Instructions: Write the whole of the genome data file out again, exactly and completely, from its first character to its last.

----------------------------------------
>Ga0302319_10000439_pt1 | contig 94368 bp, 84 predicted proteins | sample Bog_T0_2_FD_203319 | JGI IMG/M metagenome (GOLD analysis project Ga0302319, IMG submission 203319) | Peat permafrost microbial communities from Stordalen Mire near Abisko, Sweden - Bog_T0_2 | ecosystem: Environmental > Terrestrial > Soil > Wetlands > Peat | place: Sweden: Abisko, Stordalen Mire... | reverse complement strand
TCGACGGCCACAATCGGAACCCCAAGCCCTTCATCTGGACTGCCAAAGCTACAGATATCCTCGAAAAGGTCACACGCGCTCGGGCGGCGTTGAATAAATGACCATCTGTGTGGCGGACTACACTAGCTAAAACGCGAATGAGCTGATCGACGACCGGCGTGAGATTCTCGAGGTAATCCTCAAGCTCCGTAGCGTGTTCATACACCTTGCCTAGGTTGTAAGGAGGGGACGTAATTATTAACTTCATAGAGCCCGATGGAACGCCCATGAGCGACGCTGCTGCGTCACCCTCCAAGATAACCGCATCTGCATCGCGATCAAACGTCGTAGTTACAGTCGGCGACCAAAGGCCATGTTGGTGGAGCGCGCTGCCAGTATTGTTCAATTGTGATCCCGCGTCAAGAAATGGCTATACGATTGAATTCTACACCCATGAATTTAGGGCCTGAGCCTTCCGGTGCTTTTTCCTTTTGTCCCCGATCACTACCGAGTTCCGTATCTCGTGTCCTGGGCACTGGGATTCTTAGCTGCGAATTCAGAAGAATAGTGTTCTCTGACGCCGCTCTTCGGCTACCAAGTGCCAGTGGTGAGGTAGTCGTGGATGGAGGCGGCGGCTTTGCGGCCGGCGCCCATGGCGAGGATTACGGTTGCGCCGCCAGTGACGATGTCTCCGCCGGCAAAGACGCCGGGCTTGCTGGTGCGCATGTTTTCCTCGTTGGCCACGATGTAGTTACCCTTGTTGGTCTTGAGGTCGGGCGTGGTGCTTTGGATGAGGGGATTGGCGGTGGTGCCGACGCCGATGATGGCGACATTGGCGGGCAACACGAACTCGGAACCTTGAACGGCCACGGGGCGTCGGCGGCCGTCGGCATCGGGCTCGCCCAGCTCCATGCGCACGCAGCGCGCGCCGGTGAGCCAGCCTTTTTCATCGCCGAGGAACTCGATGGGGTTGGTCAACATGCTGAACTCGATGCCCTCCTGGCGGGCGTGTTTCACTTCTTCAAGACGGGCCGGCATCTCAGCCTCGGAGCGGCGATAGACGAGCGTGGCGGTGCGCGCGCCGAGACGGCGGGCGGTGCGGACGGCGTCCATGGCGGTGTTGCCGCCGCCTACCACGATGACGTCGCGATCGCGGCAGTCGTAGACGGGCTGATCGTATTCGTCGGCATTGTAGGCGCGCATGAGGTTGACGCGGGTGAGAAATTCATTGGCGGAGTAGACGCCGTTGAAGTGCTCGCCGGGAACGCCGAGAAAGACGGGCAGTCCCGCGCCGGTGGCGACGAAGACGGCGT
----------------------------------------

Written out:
>Ga0302319_10000439_pt1 | contig 94368 bp, 84 predicted proteins | sample Bog_T0_2_FD_203319 | JGI IMG/M metagenome (GOLD analysis project Ga0302319, IMG submission 203319) | Peat permafrost microbial communities from Stordalen Mire near Abisko, Sweden - Bog_T0_2 | ecosystem: Environmental > Terrestrial > Soil > Wetlands > Peat | place: Sweden: Abisko, Stordalen Mire... | reverse complement strand
TCGACGGCCACAATCGGAACCCCAAGCCCTTCATCTGGACTGCCAAAGCTACAGATATCCTCGAAAAGGTCACACGCGCTCGGGCGGCGTTGAATAAATGACCATCTGTGTGGCGGACTACACTAGCTAAAACGCGAATGAGCTGATCGACGACCGGCGTGAGATTCTCGAGGTAATCCTCAAGCTCCGTAGCGTGTTCATACACCTTGCCTAGGTTGTAAGGAGGGGACGTAATTATTAACTTCATAGAGCCCGATGGAACGCCCATGAGCGACGCTGCTGCGTCACCCTCCAAGATAACCGCATCTGCATCGCGATCAAACGTCGTAGTTACAGTCGGCGACCAAAGGCCATGTTGGTGGAGCGCGCTGCCAGTATTGTTCAATTGTGATCCCGCGTCAAGAAATGGCTATACGATTGAATTCTACACCCATGAATTTAGGGCCTGAGCCTTCCGGTGCTTTTTCCTTTTGTCCCCGATCACTACCGAGTTCCGTATCTCGTGTCCTGGGCACTGGGATTCTTAGCTGCGAATTCAGAAGAATAGTGTTCTCTGACGCCGCTCTTCGGCTACCAAGTGCCAGTGGTGAGGTAGTCGTGGATGGAGGCGGCGGCTTTGCGGCCGGCGCCCATGGCGAGGATTACGGTTGCGCCGCCAGTGACGATGTCTCCGCCGGCAAAGACGCCGGGCTTGCTGGTGCGCATGTTTTCCTCGTTGGCCACGATGTAGTTACCCTTGTTGGTCTTGAGGTCGGGCGTGGTGCTTTGGATGAGGGGATTGGCGGTGGTGCCGACGCCGATGATGGCGACATTGGCGGGCAACACGAACTCGGAACCTTGAACGGCCACGGGGCGTCGGCGGCCGTCGGCATCGGGCTCGCCCAGCTCCATGCGCACGCAGCGCGCGCCGGTGAGCCAGCCTTTTTCATCGCCGAGGAACTCGATGGGGTTGGTCAACATGCTGAACTCGATGCCCTCCTGGCGGGCGTGTTTCACTTCTTCAAGACGGGCCGGCATCTCAGCCTCGGAGCGGCGATAGACGAGCGTGGCGGTGCGCGCGCCGAGACGGCGGGCGGTGCGGACGGCGTCCATGGCGGTGTTGCCGCCGCCTACCACGATGACGTCGCGATCGCGGCAGTCGTAGACGGGCTGATCGTATTCGTCGGCATTGTAGGCGCGCATGAGGTTGACGCGGGTGAGAAATTCATTGGCGGAGTAGACGCCGTTGAAGTGCTCGCCGGGAACGCCGAGAAAGACGGGCAGTCCCGCGCCGGTGGCGACGAAGACGGCGT